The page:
From interview section 16, "Using the Personal Computer: Advantages and Disadvantages"
1:10:20

"When I built the thing in 2002 I put an Ethernet cable, buried an Ethernet cable out. I am wired out here but I try to not stay connected very often because it's such an easy distraction."

From interview section 17, "Composition and the Internet"
1:18:09

"I think that it's just the same as with type print. I don't consider anything complete until I print it off and then send it off into the world."

From interview section 18, "On Computers and Being 'Finished'"
1:20:20

"If a forest fire rips-through when I'm gone and burns up the computer and all my boxes of poems and everything, then its Mozy or the cloud, and that's it. And every place in the woods in this part of Idaho burns. It's not if—it's when."

From interview section 19, "File Security"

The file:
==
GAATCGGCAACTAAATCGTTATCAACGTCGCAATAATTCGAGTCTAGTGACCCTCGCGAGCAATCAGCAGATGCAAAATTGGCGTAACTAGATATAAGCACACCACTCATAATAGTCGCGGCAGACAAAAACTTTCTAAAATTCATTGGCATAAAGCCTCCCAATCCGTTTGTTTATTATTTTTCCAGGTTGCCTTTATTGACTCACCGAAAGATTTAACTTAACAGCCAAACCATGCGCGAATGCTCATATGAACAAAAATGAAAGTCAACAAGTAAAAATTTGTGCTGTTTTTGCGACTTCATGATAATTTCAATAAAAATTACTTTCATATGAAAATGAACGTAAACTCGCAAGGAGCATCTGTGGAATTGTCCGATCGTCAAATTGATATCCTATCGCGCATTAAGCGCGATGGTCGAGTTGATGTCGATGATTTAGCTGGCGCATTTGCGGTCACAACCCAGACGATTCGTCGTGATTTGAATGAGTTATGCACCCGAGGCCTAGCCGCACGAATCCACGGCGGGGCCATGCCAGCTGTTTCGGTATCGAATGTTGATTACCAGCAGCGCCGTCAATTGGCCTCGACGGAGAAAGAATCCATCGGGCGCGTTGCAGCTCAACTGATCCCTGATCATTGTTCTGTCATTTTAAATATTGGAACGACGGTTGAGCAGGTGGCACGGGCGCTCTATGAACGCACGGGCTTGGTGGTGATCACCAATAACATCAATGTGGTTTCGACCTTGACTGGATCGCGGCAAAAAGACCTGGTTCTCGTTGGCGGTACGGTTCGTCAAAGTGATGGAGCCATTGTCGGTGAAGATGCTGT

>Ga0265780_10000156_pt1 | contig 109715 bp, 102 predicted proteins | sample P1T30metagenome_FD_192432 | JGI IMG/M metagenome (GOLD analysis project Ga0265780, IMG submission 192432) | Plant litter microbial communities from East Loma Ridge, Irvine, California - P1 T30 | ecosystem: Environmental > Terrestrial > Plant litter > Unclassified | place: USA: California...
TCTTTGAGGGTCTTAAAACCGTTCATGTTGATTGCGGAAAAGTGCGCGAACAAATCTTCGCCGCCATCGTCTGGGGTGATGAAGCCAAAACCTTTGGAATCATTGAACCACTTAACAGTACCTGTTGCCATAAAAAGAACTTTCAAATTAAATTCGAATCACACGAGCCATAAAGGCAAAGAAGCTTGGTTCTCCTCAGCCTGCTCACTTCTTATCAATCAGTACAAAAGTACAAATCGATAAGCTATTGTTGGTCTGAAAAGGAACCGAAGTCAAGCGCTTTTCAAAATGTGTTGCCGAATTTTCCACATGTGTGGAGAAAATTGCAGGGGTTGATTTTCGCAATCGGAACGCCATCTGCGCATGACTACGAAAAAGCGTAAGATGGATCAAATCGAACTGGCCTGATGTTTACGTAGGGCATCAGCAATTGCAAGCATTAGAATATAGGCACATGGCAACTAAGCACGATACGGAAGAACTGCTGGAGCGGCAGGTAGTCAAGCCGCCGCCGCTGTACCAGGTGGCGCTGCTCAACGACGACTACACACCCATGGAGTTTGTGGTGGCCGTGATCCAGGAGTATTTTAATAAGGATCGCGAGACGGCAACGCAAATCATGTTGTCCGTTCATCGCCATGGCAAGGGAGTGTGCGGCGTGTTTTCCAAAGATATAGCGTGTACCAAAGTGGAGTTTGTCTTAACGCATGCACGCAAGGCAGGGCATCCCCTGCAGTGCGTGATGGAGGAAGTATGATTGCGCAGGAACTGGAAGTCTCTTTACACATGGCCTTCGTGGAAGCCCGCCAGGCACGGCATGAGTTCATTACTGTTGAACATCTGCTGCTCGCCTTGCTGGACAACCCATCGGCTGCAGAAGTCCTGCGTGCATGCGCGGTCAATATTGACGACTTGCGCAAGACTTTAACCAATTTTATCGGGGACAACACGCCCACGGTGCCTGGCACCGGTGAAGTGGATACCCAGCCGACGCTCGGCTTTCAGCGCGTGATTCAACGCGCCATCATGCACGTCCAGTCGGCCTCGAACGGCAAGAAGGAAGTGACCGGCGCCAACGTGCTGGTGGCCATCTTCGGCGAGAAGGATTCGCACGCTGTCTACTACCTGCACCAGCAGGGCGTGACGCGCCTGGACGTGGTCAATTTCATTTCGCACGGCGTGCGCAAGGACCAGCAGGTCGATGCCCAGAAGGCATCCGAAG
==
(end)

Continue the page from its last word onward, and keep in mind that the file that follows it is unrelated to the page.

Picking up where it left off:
1:22:14

"It made letter writing almost go away. And I wrote a lot of letters. Letters were kind of the way I warmed up when I would get into my writing space here."

From interview section 20, "Correspondence in the Digital Age"
1:25:50

"I'll come home and I'll immediately think of like 37 different things I should have said or ways to connect things that they said and sort of bind to our conversation together. And the email—I'll just do a class email and just, with bullets, say 'Here's this and this and this.' I can add two or three links—the things they need to consider."

From interview section 21, "Teaching in the Digital Age and Digital Natives"
1:34:59

"I'll sit down and I'll spend the first two hours just kind of messing around with a sonnet...it's like, with a sonnet, I don't need an idea. I just start putting words on paper."

From interview section 22, "Getting Warmed-up to Write"
1:39:05

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Robert Wrigley’s poems have been published in a number of journals, including Poetry, The Atlantic, Barrow Street, and The New Yorker.[2] In 2003 and 2006 he had poems published in...

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"Robert Wrigley writes poems both by hand and at the computer, transitioning back and forth from physical to digital drafting in a kind of slow-motion bob and weave. His process begins with fleeting thoughts and images captured in pocket-size Moleskine notebooks. In addition to consulting..."